Then select the Omniverse tab.

I then imported the VRM file (as GLB), then exported it using the “Export USD” option under the NUCLEUS heading at the top. I turned on the Rigging options to get the bone structure (and blendshapes – although I have not tried these yet).

The USD file is created with the following structure.

The SkelRoot and Skeleton layers (see the Type column) are correctly positioned, with the Root bone underneath.

However, the Materials prim is not under root, so if you reference this USD file you will only get the mesh and bones and not the materials. (I am not knowledgeable enough yet to know why they did this, but it’s fine as I don’t want to use these materials anyway – they don’t preserve as much information as the GLB converter.)

GLB Converted File

The GLB file converted to USD is almost perfect. Almost. The problem is it picked hips to be the root of the bone hierarchy instead of the root bone, and animation retargeting relies on having a root bone. I have been experimenting trying to move the skeleton up one layer, but have not cracked it yet. (I have moved the node up, but the mesh no longer moves with the bones.) Until then, for this exercise, I am only going to use the materials from under the “Looks” prim from this file.

Notice the richer set of shaders per material. There are 4 shaders, including for normals and emissions, compared to just 1 with the Blender file.

Putting it Together

So my goal now is to create a USD file that includes the working bone and mesh structure from Blender, then adds in the materials from the GLB converted file. So I created a /World/Liana prim that references the Blender USD file, and I created a /World/Liana/Looks prim that references /Materials from the GLB converted file. (Right click on the parent prim in stage hierarchy and select “Create / Scope” or “Create / Xform” to create a new prim, then right click on the new prim and select “Add / Reference” to reference the external file. You can also specify the path to the prim in the file if you don’t want to refer to the default prim nominated by the file.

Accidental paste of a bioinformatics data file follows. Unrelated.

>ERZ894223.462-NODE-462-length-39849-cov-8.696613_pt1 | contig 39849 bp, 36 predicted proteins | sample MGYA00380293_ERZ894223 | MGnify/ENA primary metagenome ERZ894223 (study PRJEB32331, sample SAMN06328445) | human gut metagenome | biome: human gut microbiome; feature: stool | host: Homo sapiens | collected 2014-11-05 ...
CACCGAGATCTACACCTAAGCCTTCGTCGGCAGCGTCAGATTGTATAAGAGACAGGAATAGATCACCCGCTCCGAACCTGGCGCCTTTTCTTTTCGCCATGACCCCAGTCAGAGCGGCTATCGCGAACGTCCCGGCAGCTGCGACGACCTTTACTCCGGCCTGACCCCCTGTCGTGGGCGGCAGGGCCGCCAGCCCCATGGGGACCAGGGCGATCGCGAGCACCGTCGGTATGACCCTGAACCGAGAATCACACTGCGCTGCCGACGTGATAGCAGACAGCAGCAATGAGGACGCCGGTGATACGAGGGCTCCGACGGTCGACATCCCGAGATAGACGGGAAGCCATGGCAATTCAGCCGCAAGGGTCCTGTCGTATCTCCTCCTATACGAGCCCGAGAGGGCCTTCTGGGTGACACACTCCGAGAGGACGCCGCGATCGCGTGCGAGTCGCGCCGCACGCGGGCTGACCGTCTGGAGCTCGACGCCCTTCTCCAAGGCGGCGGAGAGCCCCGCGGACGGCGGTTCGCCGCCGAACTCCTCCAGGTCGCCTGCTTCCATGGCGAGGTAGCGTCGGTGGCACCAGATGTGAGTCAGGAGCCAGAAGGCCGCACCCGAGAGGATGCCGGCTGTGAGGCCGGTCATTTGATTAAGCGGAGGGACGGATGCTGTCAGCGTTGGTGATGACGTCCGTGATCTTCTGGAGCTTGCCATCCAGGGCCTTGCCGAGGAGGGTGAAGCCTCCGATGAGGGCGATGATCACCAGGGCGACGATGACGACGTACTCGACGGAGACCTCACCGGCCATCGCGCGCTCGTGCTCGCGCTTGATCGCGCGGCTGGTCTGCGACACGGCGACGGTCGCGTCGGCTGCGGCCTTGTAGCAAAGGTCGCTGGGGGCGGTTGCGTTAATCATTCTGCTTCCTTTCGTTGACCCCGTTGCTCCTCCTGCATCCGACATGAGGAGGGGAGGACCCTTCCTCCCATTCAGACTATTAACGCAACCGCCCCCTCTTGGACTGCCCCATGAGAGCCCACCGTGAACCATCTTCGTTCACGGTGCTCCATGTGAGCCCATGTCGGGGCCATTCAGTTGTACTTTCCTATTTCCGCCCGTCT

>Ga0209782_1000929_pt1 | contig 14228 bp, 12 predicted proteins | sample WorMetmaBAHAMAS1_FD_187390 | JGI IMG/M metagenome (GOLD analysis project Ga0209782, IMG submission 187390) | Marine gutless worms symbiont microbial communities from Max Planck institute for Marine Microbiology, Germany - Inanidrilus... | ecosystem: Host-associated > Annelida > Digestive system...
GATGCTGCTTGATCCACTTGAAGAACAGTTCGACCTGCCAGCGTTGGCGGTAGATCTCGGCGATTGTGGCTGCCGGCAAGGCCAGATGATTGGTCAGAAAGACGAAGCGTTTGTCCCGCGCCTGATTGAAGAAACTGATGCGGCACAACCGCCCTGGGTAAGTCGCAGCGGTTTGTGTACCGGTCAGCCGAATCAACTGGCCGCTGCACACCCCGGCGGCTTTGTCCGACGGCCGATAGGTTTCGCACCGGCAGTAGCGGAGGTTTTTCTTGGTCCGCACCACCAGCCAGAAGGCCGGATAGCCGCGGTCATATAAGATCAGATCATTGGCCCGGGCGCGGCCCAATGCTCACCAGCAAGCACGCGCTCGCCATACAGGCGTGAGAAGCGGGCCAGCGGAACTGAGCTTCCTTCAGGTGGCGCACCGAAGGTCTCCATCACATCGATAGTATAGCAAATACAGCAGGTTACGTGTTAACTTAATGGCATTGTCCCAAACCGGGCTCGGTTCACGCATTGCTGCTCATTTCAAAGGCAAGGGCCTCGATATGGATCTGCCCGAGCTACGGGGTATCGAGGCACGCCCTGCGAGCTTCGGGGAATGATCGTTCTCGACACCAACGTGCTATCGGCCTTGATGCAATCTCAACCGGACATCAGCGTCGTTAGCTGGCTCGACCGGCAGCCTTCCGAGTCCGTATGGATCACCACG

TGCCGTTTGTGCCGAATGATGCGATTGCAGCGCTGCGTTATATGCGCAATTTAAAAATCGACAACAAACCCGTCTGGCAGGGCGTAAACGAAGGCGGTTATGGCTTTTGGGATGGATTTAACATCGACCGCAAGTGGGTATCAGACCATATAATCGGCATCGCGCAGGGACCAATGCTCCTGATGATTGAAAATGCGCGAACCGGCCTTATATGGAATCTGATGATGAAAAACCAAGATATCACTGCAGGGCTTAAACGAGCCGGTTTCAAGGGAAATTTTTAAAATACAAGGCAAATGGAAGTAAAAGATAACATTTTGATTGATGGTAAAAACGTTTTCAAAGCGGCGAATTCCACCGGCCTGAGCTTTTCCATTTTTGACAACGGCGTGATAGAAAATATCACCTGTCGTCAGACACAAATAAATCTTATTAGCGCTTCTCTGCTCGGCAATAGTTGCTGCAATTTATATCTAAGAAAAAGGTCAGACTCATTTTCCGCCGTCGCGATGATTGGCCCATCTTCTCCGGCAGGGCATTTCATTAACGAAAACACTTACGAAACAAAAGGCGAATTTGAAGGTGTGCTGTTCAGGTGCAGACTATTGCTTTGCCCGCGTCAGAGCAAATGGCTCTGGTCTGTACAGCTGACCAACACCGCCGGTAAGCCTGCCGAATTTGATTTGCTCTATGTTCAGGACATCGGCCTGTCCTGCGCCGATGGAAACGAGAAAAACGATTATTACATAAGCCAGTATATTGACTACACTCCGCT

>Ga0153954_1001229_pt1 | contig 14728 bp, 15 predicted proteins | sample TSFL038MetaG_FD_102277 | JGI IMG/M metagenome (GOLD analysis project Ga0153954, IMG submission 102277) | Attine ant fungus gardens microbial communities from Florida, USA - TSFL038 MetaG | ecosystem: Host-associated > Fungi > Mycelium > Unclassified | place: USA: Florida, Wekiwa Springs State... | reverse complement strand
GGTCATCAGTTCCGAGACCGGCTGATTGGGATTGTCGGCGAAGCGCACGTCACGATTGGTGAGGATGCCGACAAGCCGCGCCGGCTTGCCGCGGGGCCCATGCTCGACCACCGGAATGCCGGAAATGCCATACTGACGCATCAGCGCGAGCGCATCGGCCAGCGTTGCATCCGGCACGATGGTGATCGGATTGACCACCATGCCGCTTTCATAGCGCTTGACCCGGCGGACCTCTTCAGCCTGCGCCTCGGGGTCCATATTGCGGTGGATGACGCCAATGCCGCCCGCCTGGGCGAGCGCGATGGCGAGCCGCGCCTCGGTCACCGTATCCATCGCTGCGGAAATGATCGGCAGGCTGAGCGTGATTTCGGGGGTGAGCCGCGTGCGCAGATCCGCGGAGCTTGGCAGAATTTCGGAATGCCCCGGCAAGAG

In each GeomSubset prim, I updated the material prim path to point into the /World/Liana/Looks prim for the correct material. There are a few to fix up, but it was not too bad.

The following shows the resultant USD file as text. Notice that Liana has a reference to the blender USD file (line 63) then applies some changes (e.g., performs a rotation transform as the default orientation was wrong on line 66). The “Looks” prim is created on line 77. Scopes are similar to Xform (transform) nodes for grouping alone (no movement, scaling, or rotation). The “Looks” node on line 78 references the /World/Looks prim in the USD file converted from the GLB file. (Prim paths are surrounded in “<” and “>”, filenames for USD files are surrounded in “@” and “@”.)

So highlights are:

  • /World/Liana references the blender generated USD file (line 63)
  • /World/Liana/Looks references /World/Looks from the GLB converted file (line 78)
  • There are overrides for each material to update the material binding to /World/Liana/Looks/… (lines 91 and 98)

Is the best approach to use? Probably not. But it does demonstrate some of the power of USD in a real world situation. While I don’t want to end up in this state, it got me moving forward. I can do a test project with a full animation clip, then try adding hair and cloth physics to the character while waiting for hopefully NVIDIA fixing the GLB issue. I see this sort of hackery as one of the benefits of USD. There are a number of features in USD that feel like they were added at some time to get around a problem

Shot File